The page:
For Thomas Johnson III, Computing4Change (C4C) notched a win in his personal playbook in 2018.
While intellect (even, savoir-faire) may be the most likely reason that Thomas Johnson III was selected to participate in SIGHPC’s 2018 Computing4Change competition, his positive attitude and great sense of humor may have been equally influential. In his SC18 application (C4C is held during the SC conference), Thomas, a computer science and mathematics undergraduate at Elizabeth City State University, a historically black college in North Carolina, said he had Java and Python knowledge. He is convinced this helped him get selected.
“They wanted diverse individuals from different backgrounds, such as English majors, political science or STEM,” he said. “The funny part was that they based their selection on a double-blind examination, so they didn’t know our names. We applicants didn’t know we were selected until the end, until we got the letter of acceptance, and that was amazing.”
A Diverse Teams Makes a Positive Impact
During the C4C challenge, the teams were posed a challenge: they had three days to ponder the topic, “Identify a challenge under the topic of violence and how technology could be applied.”
“We were a group of four—Shanelle, Itzel, Maya and myself,” Thomas explained. “We all have different majors: engineering discipline, economics, eco-friendly urban planning and computer science. So, we each worked on different angles. Shanelle worked on the educational aspect of violence, Itzel concentrated on the impact of social media, Maya focused on cultural influences, and I analyzed FBI data.”
At first, Thomas found the experience to be a bit chaotic as they were trying to use the data without knowing exactly how to go about it. In the end, he chose a dataset that he obtained from Kaggle constructed from data obtained by the FBI that had a detailed listing of violence related crimes. It was both easily accessible and easy to comprehend compared to other alternatives.
“This was one of the most memorable and positive group work experience in my entire college career,” Thomas noted. “Not only that, it was an experience where there were no drawbacks and very few issues that we could not overcome.”
Thomas loved all the ideas being tossed around throughout the competition, as well as learning from people with such varied backgrounds.
“That [diversity] helps with the perspective that how you work in your field impacts others,” he said. “The cultural, institutional influences, social environment and hard facts in this challenge all needed to meet and become coherent. The team decided to create a hierarchy from macro level (hard data) to micro levels (interpersonal/cultural).”
Thomas found the challenge to be both stressful and fun: “As things were accelerating, we were pushed to the brink. It was the fact that we could rely on one another that made it enjoyable.”
While his team did not win the challenge and Thomas could not attend the C4C award banquet as he had a flight to catch, it did not detract from his personal priority. He wanted to learn and that equaled a first place on his “personal podium.”
Seeing Known Faces and Meeting New at SC
The preceding summer, he interned at the Texas Advanced Computing Center (TACC).
“My mentor was Dr. Ritu Arora, and she was excellent,” he said. “I was told that If I could make it through an internship with her, I could work anywhere. She is firm. She will tell you what you need to get done and offer guidance on how to get it done if needed. She was an amazing mentor to have, and I am happy to stay in touch with her. I also ran into Je’aime Powell, who also works at TACC. I heard about him at my school because he graduated from there and left a significant legacy. He is considered one of my school’s many success stories.”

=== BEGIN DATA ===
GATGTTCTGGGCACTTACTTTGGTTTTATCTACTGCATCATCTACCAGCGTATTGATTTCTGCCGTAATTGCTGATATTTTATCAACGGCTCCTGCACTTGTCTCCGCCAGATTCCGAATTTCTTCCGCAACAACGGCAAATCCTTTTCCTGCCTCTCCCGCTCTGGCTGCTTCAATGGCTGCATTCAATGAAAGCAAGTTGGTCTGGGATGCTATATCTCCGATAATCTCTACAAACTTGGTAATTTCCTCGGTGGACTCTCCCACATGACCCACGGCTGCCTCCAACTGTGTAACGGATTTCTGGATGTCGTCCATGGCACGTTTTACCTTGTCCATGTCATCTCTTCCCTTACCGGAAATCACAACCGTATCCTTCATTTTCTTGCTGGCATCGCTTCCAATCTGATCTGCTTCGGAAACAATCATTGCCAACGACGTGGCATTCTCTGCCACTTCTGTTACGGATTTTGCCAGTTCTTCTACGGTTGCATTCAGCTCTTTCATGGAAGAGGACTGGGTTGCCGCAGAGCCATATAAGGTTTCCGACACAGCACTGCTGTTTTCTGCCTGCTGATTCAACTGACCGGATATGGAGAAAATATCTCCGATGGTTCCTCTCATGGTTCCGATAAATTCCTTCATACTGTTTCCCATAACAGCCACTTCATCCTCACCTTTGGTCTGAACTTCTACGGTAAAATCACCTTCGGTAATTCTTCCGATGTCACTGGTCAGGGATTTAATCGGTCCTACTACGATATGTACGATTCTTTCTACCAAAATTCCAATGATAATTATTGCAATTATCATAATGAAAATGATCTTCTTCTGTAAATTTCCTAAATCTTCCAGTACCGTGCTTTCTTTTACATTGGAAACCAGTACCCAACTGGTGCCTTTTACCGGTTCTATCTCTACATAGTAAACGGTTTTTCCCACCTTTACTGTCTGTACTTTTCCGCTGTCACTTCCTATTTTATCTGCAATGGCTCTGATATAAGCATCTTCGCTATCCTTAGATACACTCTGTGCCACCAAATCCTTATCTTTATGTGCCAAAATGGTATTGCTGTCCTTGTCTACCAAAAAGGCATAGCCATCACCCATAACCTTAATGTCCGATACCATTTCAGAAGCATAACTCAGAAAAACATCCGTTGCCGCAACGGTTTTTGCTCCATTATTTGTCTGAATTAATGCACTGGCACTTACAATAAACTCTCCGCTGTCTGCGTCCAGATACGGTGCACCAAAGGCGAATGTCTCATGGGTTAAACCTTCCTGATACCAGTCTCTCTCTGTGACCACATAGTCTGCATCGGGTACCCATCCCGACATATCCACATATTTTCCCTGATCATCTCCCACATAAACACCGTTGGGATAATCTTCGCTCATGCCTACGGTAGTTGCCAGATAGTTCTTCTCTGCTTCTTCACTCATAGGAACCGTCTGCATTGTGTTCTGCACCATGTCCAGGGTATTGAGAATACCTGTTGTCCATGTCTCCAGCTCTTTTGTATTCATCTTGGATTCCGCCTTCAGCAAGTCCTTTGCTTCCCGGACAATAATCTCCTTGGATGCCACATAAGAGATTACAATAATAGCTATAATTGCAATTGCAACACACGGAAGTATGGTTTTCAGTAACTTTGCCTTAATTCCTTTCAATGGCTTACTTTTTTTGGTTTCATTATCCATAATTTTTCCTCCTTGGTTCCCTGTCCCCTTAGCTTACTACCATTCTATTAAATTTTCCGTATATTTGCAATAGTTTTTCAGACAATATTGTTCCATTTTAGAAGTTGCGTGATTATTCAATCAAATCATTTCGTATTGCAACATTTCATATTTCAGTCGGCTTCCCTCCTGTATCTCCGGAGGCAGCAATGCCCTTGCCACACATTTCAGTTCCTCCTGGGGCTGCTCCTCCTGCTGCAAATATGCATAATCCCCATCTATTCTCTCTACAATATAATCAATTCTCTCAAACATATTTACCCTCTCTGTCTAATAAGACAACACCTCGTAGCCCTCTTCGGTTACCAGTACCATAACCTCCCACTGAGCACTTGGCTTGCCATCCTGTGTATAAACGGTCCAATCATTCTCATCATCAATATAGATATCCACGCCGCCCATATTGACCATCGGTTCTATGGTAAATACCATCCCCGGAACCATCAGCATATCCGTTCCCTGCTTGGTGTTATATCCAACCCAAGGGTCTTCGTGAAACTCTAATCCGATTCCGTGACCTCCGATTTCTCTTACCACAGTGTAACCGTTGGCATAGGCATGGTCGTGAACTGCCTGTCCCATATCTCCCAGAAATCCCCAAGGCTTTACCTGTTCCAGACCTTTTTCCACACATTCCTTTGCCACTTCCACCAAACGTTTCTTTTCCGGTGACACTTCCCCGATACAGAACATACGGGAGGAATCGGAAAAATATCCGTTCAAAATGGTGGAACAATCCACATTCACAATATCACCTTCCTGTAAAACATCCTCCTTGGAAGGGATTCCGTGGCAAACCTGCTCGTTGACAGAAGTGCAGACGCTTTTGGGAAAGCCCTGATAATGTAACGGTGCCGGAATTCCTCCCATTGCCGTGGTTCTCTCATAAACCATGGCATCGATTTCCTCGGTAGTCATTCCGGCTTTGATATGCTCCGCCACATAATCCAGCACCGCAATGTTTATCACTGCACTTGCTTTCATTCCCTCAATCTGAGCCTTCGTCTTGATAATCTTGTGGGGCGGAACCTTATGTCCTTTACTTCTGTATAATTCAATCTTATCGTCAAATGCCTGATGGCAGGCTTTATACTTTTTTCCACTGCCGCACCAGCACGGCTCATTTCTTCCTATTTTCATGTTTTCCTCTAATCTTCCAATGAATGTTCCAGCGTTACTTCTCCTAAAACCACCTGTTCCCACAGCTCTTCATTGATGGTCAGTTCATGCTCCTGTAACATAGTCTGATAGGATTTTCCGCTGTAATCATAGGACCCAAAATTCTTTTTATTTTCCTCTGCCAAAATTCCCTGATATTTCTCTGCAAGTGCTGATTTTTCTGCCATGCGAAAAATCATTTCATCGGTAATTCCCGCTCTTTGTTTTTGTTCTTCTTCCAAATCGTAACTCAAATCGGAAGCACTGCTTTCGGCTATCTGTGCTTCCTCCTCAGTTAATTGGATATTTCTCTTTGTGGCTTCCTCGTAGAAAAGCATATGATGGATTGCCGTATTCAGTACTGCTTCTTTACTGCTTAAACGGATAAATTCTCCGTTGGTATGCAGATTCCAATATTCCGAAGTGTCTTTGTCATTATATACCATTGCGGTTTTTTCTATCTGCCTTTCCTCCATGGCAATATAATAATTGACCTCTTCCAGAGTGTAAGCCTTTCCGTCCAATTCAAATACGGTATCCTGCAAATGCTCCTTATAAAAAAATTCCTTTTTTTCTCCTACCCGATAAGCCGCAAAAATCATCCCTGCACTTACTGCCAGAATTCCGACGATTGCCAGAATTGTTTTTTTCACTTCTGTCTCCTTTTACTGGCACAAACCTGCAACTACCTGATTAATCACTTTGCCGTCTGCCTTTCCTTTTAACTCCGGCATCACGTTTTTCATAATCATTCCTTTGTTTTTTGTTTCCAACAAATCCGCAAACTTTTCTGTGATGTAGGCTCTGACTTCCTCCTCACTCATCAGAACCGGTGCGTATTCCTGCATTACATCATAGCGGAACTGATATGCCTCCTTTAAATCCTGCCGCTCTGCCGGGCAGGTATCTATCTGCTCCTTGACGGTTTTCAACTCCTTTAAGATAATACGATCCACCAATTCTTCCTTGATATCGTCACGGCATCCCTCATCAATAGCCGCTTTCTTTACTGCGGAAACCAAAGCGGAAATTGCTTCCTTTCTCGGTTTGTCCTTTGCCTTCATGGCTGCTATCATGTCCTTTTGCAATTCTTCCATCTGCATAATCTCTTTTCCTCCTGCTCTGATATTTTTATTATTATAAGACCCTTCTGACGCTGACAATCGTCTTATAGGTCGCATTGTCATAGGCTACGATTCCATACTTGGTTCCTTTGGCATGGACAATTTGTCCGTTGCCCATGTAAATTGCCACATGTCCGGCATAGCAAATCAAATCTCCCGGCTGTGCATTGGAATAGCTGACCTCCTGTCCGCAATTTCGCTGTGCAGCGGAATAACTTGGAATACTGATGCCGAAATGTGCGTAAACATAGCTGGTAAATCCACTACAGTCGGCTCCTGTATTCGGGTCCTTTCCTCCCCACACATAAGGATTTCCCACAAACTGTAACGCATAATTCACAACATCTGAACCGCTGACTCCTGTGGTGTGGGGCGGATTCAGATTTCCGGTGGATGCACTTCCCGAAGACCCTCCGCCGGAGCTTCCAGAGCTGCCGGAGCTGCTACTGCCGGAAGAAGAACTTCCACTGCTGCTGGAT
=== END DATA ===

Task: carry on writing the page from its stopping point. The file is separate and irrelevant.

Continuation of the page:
Thomas also met Dr. Rion Dooley: “He is a technological blacksmith at TACC, and he has been developing things over there that are amazing. Every time I see him, he has a piece of wisdom for me, and our conversations never go where I think they will go. When we talk, I am reminded that I need to stay ahead of the game. I had no idea I would see him there [SC18], and we walked around the show floor for a while. I also recall Je’aime telling me about the unofficial challenge at SC: to collect enough T-shirts so that you never need to do laundry for at least a week.”
In turn, Dooley was enthusiastic at seeing Thomas at SC18. According to Thomas, Dooley noted that participating in the SC conference “shows that I have ambition. I could understand his statement given that everything at the conference arrived with something to contribute whether the contribution be research, knowledge connections or business ventures.”
With SC18 and the C4C competition behind him, Thomas was happy to see so many known faces and meet many new ones. Thomas acknowledged there are so many opportunities that it is hard not to get lost in the din of activities. Still, Thomas foresees more SC events in his future.
“SC holds a position in my mind now,” he concluded. “I would like to go back—with another contribution of my own.”
Opportunities Await for Students at SC
Inspired by Thomas’s story? Learn more about this year’s Special Interest Group on High Performance Computing (SIGHPC) Computing4Change event (collocated with SC19). This and many other opportunities are available to students through the Students@SC program.
Christine Baissac-Hayden, SC19 Students@SC Communications Liaison (Easy English 4 All)
Christine Baissac-Hayden created Easy English 4 All, which provides multilingual communication tools for clients from diverse backgrounds in the renewable energy, medical, defense, marine science, and film industries. Easy English 4 All provides English as a Second Language (ESL), French, Spanish and Japanese tutoring from certified native-speaking teachers and organizes international student exchanges with personalized objectives and goals.